Speaker of the House Nancy Pelosi used her address to the “progressive” activists and bloggers at Netroots Nation in Las Vegas on Friday to promote House Democrats’ manufacturing agenda, “Make it in America.” Judging from the absence of coverage, neither the audience nor reporters seemed all that interested in that segment of her remarks.
The Washington Post story, “Pelosi calls for liberal activists to help keep Democrats in majority,” managed a paragraph:
Pelosi spoke about “Making It in America,” the Democrats’ manufacturing agenda that she said would roll out in coming weeks to help restore and create industrial jobs. “Jobs, jobs, jobs is very important, but we have to get it done,” Pelosi said. “People have to see the difference between what the Republicans want to do about this — nothing — and what we are advocating.”
The McClatchy story did not mention the manufacturing angle.
This isn’t a complaint about sparse coverage. Netroots Nation is populated by political activists and left-wing bloggers. To the convention attendees, as a whole, the more interesting topics are elections, campaigns and the perfidy of Fox News. The convention in Las Vegas was more about seeing the candidates and grousing about the Obama Administration’s passivity than economic policy.
Likewise, even though organized labor was a major funder of the event, there just didn’t seem to be all that much interest paid to the union agenda. The only extensive coverage of the remarks of AFL-CIO President Richard Trumka came from the AFL-CIO blog, a post, “Trumka at Netroots Nation: New Industrial Policy for a Globalized World“:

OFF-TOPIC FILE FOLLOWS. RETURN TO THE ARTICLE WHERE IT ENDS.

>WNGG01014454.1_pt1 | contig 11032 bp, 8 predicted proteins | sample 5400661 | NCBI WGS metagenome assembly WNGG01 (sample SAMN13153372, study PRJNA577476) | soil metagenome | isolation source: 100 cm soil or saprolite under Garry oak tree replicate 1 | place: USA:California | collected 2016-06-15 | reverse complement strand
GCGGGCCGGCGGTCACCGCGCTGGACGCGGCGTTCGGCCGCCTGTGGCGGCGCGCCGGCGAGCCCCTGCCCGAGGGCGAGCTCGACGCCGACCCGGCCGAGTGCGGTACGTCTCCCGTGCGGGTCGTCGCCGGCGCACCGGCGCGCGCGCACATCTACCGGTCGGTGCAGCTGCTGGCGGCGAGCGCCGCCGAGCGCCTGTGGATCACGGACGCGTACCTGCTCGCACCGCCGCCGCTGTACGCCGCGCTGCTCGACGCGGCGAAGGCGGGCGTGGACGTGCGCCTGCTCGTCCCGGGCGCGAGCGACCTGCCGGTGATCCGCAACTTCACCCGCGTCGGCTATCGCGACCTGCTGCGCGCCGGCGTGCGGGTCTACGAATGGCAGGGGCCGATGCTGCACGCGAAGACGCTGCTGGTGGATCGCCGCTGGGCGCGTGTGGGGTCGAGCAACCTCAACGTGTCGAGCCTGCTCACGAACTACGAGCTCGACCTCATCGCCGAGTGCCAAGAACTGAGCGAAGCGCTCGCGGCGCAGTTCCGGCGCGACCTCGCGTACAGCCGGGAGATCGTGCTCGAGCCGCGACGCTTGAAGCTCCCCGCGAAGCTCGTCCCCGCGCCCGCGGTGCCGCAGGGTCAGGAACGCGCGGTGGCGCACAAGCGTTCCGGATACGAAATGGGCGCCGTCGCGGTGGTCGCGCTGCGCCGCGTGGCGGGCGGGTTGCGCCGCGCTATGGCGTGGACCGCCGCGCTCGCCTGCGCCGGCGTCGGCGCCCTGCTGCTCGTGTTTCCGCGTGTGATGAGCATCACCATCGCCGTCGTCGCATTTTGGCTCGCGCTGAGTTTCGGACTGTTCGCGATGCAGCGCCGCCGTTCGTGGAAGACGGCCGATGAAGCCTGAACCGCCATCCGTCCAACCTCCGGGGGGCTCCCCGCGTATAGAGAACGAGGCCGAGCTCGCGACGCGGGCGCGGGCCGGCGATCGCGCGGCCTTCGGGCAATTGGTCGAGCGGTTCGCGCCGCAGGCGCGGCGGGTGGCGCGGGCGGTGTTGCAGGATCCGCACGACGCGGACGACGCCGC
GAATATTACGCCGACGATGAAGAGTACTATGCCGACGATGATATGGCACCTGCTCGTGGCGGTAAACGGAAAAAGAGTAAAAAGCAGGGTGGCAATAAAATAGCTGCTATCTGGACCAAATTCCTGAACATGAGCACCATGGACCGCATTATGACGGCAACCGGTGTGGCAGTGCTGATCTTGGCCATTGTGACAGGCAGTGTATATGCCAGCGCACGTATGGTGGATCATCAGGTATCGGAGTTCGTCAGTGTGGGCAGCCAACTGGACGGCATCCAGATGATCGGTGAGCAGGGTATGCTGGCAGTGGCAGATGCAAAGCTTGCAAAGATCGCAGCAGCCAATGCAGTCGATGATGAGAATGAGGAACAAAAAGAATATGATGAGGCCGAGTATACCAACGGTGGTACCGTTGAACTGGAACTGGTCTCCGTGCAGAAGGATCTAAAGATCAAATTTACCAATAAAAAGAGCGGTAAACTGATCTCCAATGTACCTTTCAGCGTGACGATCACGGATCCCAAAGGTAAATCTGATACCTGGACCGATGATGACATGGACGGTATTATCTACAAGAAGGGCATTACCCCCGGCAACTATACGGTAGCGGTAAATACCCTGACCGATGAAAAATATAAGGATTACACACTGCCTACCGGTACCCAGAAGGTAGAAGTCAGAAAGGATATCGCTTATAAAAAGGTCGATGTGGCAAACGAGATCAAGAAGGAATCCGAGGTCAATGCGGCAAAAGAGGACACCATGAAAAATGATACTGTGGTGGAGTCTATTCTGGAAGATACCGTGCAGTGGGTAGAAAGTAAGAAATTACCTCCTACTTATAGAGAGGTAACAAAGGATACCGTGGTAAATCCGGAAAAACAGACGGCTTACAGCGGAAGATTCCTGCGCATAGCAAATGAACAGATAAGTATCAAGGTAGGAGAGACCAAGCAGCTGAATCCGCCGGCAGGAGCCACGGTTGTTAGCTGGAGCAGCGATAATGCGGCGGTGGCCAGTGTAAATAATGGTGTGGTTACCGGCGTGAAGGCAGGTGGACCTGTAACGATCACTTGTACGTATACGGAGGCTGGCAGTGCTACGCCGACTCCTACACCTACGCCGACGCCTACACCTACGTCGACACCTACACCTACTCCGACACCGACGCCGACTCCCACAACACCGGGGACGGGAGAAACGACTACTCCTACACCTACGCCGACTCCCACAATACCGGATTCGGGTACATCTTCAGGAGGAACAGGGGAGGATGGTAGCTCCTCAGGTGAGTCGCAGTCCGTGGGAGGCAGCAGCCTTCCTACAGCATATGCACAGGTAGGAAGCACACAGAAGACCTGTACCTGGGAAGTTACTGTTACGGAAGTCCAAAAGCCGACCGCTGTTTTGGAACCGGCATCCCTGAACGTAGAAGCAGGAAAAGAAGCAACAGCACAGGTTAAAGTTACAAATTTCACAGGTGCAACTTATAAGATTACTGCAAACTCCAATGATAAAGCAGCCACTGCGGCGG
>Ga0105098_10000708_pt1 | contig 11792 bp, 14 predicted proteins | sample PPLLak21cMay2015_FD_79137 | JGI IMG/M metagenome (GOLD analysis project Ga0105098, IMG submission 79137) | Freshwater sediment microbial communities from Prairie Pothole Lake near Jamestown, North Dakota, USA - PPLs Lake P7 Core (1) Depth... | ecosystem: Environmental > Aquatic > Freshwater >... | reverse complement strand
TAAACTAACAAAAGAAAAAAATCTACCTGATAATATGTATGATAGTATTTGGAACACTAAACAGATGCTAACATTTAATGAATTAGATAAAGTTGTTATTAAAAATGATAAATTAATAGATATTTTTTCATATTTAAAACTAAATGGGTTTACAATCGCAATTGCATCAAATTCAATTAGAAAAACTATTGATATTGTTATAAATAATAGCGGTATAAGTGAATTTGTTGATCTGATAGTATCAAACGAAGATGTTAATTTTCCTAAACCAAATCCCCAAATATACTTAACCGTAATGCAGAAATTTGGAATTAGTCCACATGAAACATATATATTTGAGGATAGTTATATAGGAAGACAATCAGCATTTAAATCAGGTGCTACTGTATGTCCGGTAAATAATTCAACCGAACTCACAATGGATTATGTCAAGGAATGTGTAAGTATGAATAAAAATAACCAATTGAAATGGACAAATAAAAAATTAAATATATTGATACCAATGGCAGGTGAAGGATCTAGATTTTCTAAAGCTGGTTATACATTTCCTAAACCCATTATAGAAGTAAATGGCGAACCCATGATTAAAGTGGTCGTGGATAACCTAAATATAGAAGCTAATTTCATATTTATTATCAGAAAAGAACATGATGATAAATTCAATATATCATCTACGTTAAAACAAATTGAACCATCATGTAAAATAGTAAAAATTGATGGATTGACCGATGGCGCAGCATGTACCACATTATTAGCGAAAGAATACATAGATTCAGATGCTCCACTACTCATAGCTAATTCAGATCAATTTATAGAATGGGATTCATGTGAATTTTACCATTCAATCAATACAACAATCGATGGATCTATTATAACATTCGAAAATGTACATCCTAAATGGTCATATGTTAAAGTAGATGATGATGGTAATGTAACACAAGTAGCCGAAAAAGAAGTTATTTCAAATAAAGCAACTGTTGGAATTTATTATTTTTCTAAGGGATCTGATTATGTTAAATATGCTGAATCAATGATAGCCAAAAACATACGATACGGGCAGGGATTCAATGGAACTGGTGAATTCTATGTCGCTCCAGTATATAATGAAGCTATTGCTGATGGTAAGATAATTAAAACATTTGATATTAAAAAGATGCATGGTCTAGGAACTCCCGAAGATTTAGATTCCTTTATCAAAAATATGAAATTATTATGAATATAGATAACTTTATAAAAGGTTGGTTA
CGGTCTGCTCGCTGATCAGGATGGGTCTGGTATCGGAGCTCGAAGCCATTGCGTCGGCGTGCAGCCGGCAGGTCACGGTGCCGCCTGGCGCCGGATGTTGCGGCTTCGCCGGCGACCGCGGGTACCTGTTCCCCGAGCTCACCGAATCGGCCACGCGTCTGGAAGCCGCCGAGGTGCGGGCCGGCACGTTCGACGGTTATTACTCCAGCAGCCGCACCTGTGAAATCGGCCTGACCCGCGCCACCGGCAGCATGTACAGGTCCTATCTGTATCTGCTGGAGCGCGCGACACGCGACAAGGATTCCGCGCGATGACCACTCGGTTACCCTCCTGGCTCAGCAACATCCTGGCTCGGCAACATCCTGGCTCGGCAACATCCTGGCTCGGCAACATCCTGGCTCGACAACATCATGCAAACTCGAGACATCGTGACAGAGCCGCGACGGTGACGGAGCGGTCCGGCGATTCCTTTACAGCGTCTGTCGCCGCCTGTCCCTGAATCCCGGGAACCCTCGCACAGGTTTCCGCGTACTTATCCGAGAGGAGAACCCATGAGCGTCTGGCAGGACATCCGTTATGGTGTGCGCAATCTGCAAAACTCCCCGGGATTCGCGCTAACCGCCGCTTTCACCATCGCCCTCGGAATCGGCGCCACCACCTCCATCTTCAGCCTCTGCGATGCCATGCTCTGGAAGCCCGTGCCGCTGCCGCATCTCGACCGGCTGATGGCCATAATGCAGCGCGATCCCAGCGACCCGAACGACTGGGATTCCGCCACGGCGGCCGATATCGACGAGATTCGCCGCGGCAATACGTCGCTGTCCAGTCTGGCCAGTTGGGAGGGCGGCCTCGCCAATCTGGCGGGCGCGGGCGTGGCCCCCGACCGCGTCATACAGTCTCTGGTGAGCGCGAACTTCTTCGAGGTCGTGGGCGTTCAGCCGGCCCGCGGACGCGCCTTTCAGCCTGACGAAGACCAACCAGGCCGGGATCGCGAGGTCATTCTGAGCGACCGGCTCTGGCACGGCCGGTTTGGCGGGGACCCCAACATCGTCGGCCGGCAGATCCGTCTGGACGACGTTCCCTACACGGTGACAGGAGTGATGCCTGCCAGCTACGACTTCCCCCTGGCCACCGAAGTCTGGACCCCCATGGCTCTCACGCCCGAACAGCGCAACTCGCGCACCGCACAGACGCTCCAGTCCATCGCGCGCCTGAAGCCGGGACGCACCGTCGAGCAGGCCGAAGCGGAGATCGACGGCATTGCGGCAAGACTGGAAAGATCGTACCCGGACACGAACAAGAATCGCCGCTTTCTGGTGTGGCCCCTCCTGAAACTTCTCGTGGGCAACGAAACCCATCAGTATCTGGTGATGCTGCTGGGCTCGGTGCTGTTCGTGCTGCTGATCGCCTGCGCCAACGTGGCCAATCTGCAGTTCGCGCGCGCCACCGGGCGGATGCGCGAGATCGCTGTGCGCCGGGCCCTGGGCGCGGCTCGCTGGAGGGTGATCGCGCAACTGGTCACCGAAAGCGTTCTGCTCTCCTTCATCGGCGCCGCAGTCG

Speaking as part of a panel on Building a Progressive Economic Vision, Trumka outlined the need for the the nation to invest in infrastructure, implement fair trade policies, change our tax policies, enact comprehensive immigration reform and reform our broken labor laws. The full panel included consumer advocate Elizabeth Warren, progressive Florida Democratic Rep. Alan Grayson, Center for Community Change Executive Director Deepak Bhargava, Green for All’s Phaedra Ellis-Lamkins and National People’s Action Executive Director George Goehl. (Watch it here.)
By “change our tax policies,” he means:
For those who say we can’t afford to make these investments, Trumka explained how we can do it with a financial speculation tax that encourages capital to invest in concrete things and discourages unproductive speculation or paper pushing for a quick buck, all the while raising more than $100 billion. Trumka made it clear that lawmakers must not reduce the federal deficit at the expense of creating jobs.
From what we know of the other speakers, Trumka probably represented the most economically conservative point of view on that panel, amazingly enough. Only $100 billion in new taxes to support manufacturing? Open borders for more immigration? Protectionism to wall off America from global competition? Think bigger, Trumka! Be more progressive!
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